Science using ocean sounds
In a 2019 excursion, the Northeastern team brought a prototype of their hydrophone array to the lower west coast of Norway to listen for coastal cod fish during mating season. Over a few days, they heard thousands of cod grunts and knocks and were able to map the distribution of the fish. The researchers say the results show that the technique could be used to learn about the reproductive habits of the fish and help manage the species’ numbers, as they are vital to fisheries, commerce and the diets of Norwegians. The team has multiple expeditions with the device already lined up for the coming years.
The ability to hear marine species in real-time over such a large area makes these devices ideal for monitoring not just the individual creatures themselves, but entire ecosystems. The hydrophones allow scientists to map multiple species in relation to one another, study their habits and understand the impact of human activity, like fishing. They can also monitor the sound levels of ocean infrastructure projects like offshore drilling and wind farms.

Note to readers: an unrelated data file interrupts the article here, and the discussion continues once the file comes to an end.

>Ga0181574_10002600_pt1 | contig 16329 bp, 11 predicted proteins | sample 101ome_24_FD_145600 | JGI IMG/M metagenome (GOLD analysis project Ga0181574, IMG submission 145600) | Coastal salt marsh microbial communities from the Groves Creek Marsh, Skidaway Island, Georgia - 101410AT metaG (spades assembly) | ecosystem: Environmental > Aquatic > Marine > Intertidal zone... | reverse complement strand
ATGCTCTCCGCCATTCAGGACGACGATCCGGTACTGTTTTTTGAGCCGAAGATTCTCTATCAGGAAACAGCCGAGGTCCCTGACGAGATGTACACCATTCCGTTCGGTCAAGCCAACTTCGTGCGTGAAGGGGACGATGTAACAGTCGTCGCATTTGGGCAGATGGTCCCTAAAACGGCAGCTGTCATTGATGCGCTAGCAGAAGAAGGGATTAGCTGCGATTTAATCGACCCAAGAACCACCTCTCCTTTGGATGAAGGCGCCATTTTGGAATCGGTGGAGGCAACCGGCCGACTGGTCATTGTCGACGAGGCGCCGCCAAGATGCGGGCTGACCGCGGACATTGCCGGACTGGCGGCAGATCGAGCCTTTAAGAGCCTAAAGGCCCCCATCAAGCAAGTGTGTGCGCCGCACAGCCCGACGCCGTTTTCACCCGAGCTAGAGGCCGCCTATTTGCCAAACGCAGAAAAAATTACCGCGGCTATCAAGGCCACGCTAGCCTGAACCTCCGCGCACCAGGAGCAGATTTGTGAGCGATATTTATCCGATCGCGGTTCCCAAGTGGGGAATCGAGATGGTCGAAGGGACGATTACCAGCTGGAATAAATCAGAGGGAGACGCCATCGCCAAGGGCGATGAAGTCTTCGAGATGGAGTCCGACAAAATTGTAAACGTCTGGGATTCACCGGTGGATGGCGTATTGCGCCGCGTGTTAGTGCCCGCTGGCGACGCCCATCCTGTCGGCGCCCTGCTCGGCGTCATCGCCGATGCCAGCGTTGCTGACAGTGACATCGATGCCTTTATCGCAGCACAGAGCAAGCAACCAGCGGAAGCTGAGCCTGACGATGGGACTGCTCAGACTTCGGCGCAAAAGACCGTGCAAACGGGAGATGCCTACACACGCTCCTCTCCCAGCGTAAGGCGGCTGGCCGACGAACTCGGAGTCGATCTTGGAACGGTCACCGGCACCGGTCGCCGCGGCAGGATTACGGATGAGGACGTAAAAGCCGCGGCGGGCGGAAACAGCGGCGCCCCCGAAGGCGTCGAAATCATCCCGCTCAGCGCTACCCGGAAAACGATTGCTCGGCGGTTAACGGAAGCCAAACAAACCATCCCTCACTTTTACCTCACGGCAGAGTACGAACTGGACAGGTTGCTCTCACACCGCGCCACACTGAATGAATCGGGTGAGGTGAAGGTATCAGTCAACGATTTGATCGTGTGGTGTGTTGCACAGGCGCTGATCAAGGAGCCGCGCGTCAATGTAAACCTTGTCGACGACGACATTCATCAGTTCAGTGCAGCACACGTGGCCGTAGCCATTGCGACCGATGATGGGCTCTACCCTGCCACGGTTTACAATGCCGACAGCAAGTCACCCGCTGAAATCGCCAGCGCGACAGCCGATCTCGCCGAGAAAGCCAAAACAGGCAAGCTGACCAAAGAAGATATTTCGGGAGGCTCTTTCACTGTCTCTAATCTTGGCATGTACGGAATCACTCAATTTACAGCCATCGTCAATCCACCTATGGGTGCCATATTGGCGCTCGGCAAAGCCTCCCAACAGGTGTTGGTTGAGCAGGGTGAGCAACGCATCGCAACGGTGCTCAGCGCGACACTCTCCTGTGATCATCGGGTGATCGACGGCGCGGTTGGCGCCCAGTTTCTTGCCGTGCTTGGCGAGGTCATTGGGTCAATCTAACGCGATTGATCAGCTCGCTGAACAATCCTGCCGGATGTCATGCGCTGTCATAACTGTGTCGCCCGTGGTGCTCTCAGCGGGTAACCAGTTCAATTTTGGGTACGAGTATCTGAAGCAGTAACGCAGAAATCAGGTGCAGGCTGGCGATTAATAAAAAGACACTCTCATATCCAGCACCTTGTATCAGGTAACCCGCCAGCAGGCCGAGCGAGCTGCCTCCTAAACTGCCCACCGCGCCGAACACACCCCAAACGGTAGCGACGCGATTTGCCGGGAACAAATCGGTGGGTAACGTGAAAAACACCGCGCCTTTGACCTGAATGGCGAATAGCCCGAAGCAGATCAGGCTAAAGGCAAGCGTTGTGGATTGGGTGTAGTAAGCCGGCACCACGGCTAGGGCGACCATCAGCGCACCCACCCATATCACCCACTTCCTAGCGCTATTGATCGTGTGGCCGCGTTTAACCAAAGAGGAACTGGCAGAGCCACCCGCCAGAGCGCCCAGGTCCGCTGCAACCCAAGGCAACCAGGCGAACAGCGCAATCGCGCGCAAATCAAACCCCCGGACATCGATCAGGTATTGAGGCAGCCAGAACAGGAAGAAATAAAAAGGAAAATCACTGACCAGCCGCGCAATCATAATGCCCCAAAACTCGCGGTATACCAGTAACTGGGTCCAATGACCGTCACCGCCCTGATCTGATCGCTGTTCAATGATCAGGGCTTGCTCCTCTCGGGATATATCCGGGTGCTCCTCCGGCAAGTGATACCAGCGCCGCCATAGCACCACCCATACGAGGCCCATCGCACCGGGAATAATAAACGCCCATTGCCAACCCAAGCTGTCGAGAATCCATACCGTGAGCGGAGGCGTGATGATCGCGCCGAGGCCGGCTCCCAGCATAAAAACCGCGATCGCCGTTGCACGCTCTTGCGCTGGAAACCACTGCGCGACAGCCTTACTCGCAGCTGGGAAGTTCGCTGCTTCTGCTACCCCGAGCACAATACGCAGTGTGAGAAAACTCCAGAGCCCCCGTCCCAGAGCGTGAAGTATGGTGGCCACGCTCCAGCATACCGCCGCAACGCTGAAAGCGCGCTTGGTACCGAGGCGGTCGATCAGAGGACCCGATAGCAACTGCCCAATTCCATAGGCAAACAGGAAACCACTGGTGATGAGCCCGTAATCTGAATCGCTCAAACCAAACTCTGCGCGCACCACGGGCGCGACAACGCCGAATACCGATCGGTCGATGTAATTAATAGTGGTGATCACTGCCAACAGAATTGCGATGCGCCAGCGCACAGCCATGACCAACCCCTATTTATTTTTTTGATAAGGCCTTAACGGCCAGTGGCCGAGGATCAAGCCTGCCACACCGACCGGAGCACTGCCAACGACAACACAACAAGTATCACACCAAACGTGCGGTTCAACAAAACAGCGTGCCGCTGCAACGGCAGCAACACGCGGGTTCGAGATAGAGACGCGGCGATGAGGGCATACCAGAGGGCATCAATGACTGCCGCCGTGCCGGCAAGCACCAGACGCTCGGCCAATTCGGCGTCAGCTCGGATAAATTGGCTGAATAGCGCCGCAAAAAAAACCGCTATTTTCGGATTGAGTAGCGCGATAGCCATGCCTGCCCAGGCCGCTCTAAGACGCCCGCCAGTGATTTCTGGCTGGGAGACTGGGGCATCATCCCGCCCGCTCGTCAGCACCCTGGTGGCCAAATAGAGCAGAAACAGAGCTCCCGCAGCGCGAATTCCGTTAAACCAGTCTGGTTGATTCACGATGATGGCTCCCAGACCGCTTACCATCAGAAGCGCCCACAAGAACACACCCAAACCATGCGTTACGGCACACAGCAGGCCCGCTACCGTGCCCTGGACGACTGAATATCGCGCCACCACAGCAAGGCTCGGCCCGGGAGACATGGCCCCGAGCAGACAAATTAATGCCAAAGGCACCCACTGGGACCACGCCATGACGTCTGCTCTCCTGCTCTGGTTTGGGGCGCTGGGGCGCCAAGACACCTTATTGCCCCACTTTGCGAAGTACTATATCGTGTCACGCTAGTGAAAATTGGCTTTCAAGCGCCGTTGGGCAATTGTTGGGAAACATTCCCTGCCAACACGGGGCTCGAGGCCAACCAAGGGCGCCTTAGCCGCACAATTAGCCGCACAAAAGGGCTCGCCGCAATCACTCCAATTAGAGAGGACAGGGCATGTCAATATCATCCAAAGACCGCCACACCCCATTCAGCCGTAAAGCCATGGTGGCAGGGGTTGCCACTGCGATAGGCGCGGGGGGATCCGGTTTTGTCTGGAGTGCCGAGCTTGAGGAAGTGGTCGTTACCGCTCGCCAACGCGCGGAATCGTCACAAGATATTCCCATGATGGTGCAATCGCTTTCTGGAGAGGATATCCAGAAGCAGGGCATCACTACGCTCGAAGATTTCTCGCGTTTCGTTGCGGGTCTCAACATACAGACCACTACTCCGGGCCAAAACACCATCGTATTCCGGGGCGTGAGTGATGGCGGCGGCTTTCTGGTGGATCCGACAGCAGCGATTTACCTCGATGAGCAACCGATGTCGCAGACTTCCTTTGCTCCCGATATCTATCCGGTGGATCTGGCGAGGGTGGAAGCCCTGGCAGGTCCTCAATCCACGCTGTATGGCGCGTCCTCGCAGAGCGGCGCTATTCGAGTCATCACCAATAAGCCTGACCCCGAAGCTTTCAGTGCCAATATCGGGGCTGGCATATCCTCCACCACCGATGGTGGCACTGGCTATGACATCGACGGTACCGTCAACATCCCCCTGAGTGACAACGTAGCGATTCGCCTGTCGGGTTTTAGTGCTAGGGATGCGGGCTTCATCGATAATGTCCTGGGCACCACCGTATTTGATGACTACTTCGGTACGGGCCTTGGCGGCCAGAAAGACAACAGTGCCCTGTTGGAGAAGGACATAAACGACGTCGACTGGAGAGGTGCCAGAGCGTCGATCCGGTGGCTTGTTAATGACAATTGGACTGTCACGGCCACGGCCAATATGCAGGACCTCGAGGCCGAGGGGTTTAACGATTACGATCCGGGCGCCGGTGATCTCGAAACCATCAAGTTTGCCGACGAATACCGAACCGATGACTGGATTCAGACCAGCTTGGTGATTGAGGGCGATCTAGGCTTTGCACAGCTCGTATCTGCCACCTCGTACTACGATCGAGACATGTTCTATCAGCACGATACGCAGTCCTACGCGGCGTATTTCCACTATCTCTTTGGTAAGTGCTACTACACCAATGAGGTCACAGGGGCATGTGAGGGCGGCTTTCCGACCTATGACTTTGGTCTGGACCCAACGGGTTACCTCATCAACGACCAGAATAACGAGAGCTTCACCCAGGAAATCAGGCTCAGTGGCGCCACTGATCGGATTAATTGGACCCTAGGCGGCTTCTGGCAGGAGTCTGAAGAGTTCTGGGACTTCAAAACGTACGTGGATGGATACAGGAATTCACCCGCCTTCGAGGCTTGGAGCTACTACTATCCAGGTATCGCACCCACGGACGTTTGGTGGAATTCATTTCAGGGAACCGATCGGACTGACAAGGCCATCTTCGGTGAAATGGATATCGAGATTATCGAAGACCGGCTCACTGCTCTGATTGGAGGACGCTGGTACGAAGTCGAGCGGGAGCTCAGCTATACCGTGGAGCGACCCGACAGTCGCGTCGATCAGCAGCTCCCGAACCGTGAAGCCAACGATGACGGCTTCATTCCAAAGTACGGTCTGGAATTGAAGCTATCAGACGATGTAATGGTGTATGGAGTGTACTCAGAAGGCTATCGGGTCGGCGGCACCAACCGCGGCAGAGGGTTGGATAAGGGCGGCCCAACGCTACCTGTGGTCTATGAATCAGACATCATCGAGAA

“We listen to everything. It’s a really good tool to say, ‘hey, look, this is exactly what is going on,’” says Matthew Schinault, a Ph.D. student who’s been working on the project since he was an undergraduate.
Most of the hydrophone arrays in operation are owned by the Navy and defense contractors, where they’re primarily used for locating vessels. Schinault says that developing the tool at the university level allows the researchers to provide a full picture, without ulterior motives. “We’re not doing stuff for the military, and we’re not conservationists. We’re scientists.”